Fraudster jailed for selling fake construction skills cards
A man who sold counterfeit work-based qualification cards has been jailed for more than three years.
Warwickshire City Council Trading Standards brought the prosecution against Andrew Weeks, 53, after he was found producing the fake cards at his printing company Nuneaton Print and selling them online for up to £30.99 each.
Forged documents included cards for the Construction Skills Certification Scheme (CSCS), the Construction Plant Competence Scheme (CPCS) and the Electrotechnical Certification Scheme (ECS).
Other fake documentation included occupational health cards, driving licences, qualification certificates for first aid, and City & Guilds certificates.
A Construction Industry Training Board (CITB) investigating officer was able to purchase a CPCS card from Weeks without providing evidence that he was trained to operate machines such as dumper trucks and excavators.
Solicitors acting for the construction industry served a cease and desist order, which Weeks signed agreeing to stop producing the counterfeit documents. However, he changed his company’s name to Yorkshire Novelty Print and continued trading.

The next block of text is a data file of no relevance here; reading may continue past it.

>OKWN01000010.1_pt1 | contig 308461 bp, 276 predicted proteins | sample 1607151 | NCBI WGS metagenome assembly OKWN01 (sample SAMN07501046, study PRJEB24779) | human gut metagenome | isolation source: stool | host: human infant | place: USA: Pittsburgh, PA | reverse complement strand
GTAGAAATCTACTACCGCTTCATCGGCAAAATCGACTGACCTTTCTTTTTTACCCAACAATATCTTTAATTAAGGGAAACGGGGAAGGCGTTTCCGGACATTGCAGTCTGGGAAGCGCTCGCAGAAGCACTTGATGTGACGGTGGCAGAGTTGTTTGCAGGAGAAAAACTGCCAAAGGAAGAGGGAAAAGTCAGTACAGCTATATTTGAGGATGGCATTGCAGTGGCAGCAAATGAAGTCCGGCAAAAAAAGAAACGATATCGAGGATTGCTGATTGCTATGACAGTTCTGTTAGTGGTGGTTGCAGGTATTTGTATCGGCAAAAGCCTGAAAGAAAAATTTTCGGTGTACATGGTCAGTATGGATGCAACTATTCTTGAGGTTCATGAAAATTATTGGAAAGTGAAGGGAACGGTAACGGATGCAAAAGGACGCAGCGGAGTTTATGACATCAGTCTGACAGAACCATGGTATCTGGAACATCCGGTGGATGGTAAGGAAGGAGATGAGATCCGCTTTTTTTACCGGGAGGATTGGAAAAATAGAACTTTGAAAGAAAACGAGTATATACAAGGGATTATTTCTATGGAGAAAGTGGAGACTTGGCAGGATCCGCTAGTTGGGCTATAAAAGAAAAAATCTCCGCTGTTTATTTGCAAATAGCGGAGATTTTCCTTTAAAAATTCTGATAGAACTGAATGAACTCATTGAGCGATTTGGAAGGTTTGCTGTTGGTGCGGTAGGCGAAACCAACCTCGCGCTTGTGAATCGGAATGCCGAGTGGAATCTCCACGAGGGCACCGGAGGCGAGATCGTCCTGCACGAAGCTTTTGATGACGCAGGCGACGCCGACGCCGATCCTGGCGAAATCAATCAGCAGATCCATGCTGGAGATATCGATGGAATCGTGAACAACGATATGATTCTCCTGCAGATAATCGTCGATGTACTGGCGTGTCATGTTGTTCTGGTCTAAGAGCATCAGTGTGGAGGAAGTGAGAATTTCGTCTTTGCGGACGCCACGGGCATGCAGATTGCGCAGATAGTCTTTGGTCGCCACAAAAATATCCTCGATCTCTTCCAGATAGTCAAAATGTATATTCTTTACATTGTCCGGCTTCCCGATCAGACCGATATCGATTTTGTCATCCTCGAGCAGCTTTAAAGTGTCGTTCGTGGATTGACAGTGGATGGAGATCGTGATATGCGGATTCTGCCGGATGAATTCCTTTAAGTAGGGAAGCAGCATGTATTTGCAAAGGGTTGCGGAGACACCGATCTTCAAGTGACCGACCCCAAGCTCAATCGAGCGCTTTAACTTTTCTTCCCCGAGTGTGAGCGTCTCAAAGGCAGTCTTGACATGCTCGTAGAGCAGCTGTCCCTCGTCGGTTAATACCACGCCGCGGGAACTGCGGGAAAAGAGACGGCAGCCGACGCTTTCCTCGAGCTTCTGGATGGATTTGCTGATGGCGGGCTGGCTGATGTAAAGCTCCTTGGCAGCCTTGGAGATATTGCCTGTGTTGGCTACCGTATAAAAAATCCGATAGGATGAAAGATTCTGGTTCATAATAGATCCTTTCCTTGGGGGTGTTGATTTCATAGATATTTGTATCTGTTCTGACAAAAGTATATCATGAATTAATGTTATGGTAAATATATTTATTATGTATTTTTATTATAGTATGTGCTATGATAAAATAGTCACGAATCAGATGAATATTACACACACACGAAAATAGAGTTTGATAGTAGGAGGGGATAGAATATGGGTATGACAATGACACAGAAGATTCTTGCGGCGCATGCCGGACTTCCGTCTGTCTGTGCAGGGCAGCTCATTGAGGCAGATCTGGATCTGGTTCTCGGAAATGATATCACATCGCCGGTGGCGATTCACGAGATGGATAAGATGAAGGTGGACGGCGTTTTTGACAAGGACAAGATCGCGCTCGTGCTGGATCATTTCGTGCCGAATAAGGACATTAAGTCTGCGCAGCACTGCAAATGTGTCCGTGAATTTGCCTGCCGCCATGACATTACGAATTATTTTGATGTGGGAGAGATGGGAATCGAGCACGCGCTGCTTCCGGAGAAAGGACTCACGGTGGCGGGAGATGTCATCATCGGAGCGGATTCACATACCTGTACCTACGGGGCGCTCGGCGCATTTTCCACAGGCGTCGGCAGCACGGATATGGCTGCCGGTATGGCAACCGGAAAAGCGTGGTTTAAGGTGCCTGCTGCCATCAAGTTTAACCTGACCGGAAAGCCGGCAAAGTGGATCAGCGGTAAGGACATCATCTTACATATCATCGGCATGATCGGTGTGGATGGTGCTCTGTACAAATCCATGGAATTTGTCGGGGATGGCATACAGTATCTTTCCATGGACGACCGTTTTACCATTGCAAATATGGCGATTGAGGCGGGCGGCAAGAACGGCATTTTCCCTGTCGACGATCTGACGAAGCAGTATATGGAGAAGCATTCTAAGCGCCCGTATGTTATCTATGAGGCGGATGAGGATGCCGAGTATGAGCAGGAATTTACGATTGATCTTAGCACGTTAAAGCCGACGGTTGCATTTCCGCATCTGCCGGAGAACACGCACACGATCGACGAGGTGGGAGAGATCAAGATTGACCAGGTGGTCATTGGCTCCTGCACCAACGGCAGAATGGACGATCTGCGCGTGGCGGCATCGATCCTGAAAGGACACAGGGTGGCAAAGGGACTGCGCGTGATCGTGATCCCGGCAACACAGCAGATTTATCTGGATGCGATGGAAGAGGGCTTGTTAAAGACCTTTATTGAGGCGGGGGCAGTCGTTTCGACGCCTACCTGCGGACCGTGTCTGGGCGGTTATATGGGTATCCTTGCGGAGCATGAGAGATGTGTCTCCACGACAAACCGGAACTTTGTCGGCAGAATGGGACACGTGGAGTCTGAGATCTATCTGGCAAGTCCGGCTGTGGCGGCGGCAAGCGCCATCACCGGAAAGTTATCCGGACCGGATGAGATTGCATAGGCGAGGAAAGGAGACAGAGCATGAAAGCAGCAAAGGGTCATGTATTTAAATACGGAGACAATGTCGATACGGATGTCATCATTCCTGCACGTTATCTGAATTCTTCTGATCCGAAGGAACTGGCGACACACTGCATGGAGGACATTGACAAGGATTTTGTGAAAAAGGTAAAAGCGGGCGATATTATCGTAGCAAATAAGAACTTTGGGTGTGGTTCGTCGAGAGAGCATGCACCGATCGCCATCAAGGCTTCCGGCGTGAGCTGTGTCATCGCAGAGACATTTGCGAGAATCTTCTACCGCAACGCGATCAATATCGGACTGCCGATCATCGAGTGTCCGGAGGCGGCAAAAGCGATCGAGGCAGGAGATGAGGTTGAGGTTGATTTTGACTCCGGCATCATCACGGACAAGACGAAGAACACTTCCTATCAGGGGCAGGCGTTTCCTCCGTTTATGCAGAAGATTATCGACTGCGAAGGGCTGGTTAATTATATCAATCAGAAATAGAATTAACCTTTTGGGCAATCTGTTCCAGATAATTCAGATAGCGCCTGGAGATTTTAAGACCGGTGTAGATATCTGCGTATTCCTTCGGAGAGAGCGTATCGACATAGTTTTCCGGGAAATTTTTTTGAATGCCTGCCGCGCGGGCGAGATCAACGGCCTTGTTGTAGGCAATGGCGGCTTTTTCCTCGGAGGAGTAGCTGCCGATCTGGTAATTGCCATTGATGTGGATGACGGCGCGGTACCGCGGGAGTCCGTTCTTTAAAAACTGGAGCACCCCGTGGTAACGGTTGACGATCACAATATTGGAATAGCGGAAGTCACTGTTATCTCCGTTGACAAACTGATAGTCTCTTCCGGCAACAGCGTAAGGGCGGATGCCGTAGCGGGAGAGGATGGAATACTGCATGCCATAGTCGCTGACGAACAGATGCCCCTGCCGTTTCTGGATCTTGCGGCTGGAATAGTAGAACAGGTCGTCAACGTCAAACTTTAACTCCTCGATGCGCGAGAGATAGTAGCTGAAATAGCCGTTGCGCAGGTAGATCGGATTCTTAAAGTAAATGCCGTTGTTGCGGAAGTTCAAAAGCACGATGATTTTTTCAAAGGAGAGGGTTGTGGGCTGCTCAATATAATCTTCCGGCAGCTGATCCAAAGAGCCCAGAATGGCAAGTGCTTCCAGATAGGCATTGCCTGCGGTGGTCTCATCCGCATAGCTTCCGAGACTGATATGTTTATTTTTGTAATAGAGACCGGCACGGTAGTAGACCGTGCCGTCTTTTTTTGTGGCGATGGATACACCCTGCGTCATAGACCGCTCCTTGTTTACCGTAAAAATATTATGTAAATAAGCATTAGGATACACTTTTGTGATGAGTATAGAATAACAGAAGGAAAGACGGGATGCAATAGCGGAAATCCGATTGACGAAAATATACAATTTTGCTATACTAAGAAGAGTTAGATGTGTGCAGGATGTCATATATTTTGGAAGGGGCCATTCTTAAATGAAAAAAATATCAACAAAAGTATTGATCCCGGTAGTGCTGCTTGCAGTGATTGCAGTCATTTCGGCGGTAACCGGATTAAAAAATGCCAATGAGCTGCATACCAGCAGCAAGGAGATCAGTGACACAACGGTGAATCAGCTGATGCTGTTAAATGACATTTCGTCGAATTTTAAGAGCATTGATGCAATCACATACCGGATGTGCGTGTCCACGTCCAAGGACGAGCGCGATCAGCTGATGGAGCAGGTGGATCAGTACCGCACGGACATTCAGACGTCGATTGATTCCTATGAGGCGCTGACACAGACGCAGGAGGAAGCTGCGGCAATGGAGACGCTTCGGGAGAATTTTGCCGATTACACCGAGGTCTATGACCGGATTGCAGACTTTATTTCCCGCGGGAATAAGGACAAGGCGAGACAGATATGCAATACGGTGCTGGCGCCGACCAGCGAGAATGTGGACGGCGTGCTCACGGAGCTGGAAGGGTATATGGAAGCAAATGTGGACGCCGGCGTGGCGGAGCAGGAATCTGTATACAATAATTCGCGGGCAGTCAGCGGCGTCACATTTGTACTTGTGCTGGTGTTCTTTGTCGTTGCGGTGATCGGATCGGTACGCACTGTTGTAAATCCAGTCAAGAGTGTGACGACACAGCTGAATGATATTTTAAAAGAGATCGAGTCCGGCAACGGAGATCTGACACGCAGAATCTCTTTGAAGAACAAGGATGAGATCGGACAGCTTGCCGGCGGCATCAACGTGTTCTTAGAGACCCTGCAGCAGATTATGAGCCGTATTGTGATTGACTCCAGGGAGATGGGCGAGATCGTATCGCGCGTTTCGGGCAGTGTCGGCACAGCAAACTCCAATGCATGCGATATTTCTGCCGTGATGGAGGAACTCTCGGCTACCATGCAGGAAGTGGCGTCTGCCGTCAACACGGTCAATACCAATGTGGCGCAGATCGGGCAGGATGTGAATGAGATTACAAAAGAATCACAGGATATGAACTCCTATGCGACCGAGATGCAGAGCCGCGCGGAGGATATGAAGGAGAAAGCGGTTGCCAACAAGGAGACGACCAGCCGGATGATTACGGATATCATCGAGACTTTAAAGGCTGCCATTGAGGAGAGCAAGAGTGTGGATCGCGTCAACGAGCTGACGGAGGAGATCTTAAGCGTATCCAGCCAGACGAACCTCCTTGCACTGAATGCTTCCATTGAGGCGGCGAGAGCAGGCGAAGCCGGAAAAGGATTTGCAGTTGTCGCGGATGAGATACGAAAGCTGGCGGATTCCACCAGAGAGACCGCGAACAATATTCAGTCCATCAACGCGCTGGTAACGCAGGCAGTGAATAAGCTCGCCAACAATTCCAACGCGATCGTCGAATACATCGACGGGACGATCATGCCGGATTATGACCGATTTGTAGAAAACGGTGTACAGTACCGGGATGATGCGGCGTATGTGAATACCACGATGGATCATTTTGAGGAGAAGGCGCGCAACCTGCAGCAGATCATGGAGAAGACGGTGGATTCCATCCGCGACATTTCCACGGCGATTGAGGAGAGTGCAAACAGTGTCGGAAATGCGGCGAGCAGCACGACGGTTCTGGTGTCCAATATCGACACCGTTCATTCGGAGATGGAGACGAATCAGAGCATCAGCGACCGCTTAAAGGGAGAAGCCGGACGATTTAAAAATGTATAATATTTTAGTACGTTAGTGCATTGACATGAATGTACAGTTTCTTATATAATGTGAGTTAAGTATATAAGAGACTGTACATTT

Warwickshire trading standards officers then launched their own investigation and raided Weeks’ business premises.
Weeks pleaded guilty to one offence under s 9 of the Fraud Act 2006 at an earlier hearing and was sentenced at Warwick Crown Court to three years and eight months imprisonment. He claimed in his defense that the “novelty item” disclaimer sent out with his products made his actions “acceptable”.
His Honour Judge Barry Berlin said that producing counterfeit licences and qualification certifications had serious ramifications for public safety and described Weeks’ actions as “fraud to foster more fraud”.
He was also sued by CSCS for copyright infringement and ordered to pay damages of £6,000.
The names of those who had purchased fake documents from Weeks are now in the hands of the certificate awarding organisations.
Warwickshire County Councillor Andy Crump, portfolio holder for community safety, said: “Mr Weeks has committed an incredibly serious offence that could mean that hundreds of people across the UK are employed in jobs and trades that they are unqualified to undertake and in some cases, particularly in construction, electrical installation and caring professions may be putting lives at risk, not to mention those who may be driving on our roads today with fake licences.”
Ian Sidney, fraud manager at CITB, added: “The use of fake cards could easily lead to accidents, injuries or even fatalities where contractors do not have the required skills, training or qualifications. Employers must remain vigilant when checking workers’ documentation and keep an eye out for any suspicious activity.”
Keeley Downey is assistant editor of IOSH Magazine